Opera hits the roads for kidsWritten by Julie Ryan | | email@example.com
They get asked the questions, “Where did you get your pirate shirts?” and “Were you really born on Feb. 29?” – and they love it.
Abby Powell, Tyler Thompson and Cory Clines are in the midst of 62 performances of an abridged version of Gilbert and Sullivan’s opera, “Pirates of Penzance.” Between March 30 and May 29, their crammed schedule will take them to kindergarten through sixth grade students all over Toledo, and even up to Michigan. Hired by the Toledo Opera as part of the Opera on Wheels program, these artists all say they enjoy the opportunity to teach youth about opera.
“I hate the idea that art and opera are for the elite,” Powell, a soprano, said. “Because of the audience, this is one of the best shows of my life.”
Loviah Aldinger, director of marketing and education for the Toledo Opera, said the program began in 1985 and each year she looks for a solid plot line and structure to keep the older students involved. Following the performance is a Q & A session.
“It’s a wonderful way for children to see an art form they are not familiar with and to hear the voice used as an instrument – with no microphone,” Aldinger said.
Donna Wipfli, the music teacher at Ottawa Hills Elementary School, hosted Opera on Wheels on April 17.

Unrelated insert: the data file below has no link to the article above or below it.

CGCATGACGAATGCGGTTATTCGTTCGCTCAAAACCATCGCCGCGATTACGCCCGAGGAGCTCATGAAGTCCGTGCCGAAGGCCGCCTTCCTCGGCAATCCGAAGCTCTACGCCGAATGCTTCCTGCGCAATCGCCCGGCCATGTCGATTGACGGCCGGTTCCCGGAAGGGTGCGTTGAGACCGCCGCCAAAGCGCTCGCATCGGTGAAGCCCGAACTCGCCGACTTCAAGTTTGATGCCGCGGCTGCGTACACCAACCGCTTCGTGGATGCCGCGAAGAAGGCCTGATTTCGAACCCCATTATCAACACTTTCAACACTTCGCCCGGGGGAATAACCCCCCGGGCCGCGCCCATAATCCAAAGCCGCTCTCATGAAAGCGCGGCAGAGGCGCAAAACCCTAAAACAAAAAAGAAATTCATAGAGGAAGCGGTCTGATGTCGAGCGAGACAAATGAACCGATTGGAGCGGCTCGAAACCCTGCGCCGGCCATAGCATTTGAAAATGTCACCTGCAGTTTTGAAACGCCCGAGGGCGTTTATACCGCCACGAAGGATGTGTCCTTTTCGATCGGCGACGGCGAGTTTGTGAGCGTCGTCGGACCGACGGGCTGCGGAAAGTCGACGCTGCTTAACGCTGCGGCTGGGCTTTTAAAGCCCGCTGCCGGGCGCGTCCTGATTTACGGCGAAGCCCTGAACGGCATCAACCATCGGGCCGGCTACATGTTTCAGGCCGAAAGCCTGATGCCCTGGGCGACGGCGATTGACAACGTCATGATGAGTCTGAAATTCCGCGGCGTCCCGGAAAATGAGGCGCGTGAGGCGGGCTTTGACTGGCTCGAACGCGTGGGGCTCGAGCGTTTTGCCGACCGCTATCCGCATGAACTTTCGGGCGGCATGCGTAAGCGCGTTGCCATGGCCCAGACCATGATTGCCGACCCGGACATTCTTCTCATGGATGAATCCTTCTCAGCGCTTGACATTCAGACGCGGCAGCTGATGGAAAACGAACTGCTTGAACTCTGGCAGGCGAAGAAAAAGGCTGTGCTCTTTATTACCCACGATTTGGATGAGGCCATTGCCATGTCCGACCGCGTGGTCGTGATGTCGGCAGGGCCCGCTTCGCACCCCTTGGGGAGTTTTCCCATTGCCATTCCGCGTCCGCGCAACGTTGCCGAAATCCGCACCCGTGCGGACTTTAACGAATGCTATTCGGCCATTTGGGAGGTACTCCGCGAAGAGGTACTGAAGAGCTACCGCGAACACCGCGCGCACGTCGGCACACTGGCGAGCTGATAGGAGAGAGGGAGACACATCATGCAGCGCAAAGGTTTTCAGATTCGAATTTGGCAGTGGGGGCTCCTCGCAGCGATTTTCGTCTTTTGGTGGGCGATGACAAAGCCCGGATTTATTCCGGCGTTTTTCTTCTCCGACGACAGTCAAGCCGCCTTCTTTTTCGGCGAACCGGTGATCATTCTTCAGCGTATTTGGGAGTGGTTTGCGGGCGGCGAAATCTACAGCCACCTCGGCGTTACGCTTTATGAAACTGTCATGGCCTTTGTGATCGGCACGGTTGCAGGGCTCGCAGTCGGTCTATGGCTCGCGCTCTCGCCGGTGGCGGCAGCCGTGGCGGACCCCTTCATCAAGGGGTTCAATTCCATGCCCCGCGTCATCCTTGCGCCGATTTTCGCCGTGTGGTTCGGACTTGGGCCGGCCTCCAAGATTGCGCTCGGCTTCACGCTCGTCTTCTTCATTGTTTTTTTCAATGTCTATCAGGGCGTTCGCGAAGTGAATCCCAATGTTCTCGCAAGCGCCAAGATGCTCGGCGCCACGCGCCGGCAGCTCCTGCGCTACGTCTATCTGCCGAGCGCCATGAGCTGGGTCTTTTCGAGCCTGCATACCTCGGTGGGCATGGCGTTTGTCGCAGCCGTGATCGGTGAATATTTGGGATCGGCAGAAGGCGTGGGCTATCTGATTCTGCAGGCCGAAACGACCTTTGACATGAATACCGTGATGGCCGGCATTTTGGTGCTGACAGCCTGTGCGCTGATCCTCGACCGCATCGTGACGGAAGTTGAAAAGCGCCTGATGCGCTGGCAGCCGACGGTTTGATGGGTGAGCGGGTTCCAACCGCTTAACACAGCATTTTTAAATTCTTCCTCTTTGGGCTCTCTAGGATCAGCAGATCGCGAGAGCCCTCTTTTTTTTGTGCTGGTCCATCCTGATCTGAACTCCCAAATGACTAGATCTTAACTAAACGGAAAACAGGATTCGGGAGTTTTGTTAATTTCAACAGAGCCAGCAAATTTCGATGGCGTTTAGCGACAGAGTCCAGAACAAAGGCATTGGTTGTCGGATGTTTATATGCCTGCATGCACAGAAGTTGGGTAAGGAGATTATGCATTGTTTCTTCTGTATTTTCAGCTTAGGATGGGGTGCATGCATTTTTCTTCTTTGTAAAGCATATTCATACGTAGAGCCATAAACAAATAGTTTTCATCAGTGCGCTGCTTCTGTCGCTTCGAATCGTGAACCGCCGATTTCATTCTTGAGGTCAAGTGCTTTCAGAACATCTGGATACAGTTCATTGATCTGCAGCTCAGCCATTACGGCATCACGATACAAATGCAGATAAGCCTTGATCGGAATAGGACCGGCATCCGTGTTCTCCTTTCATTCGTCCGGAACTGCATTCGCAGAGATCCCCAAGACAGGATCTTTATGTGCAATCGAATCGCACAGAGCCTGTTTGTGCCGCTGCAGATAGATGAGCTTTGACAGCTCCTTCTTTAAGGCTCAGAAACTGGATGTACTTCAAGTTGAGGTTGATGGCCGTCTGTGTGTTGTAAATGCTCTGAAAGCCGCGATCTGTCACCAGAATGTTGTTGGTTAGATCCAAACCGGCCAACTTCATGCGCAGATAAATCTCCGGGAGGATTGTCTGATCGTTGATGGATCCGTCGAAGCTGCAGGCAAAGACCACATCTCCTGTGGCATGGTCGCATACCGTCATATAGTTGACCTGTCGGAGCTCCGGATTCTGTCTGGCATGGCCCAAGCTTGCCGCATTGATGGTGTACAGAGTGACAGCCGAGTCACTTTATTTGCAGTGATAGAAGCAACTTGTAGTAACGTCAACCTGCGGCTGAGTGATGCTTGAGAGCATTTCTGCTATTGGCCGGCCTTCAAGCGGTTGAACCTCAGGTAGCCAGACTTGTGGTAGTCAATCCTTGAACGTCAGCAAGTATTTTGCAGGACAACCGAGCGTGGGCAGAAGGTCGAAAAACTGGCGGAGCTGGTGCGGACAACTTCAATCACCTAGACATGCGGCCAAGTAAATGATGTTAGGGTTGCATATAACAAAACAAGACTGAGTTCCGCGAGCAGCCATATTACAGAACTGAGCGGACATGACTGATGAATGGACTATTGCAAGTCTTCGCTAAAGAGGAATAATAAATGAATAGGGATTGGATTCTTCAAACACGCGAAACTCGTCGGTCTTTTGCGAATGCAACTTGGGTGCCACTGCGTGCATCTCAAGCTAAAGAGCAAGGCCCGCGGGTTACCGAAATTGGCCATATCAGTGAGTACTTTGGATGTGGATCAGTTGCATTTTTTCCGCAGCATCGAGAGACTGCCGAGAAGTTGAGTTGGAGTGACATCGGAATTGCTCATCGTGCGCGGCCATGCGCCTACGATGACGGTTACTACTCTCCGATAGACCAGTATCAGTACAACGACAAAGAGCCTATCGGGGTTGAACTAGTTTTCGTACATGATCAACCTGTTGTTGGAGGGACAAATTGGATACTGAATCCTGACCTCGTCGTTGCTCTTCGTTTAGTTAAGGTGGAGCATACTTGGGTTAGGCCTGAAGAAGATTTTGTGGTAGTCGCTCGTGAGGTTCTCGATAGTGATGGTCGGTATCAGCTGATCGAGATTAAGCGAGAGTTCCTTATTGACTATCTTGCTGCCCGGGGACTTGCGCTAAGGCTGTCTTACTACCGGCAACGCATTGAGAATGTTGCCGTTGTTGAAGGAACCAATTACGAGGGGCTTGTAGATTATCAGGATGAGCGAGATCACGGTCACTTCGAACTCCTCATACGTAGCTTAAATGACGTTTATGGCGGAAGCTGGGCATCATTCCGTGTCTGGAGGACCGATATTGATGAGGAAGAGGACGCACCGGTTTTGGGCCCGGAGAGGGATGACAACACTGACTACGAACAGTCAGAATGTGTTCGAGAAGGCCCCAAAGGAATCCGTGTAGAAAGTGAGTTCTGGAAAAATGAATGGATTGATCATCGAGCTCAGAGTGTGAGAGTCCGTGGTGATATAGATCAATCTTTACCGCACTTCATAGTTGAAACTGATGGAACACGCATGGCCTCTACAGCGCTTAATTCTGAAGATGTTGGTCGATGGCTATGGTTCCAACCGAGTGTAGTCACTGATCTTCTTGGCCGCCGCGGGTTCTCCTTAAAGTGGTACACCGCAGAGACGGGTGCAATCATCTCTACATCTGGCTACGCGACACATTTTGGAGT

“I think there is nothing like real, live people who make their living by performing for students,” Wipfli said. “Students gain so much from musicians when they can see them, touch their costumes, interact with them.”
Clines, a bass-baritone, was asked to direct the opera one and a half weeks before the tour started. He went into a studio Downtown, taking notes and deciding how to stage the opera. Thompson and Powell arrived two and a half days before the show – very little time, they said, to stage a 45-minute production.
“The idea was to keep it as fun as possible – you’ll see it’s slap-sticky – but also fun for us,” Clines said.
The trio agreed they perform differently every day.
Thompson, a tenor who began singing opera when he was 20 years old, said he likes the opportunity to teach children that opera can be for all ages.
“Most kids see opera as being something that’s completely boring and only interesting for someone over the age of 75,” Thompson said.
Powell said one experience “almost made me cry” at the beginning of the tour. She said they were crunched for time and couldn’t answer a young girl’s question during the Q & A session. Undeterred, the young girl came up to Powell after, asked her about her dress and gave her a bouquet.
Reservations are made in June or September for the coming year. The cost is $500, and Aldinger said many schools receive financial assistance from donors or sponsors. For more information, call the Toledo Opera at (419) 255-7464.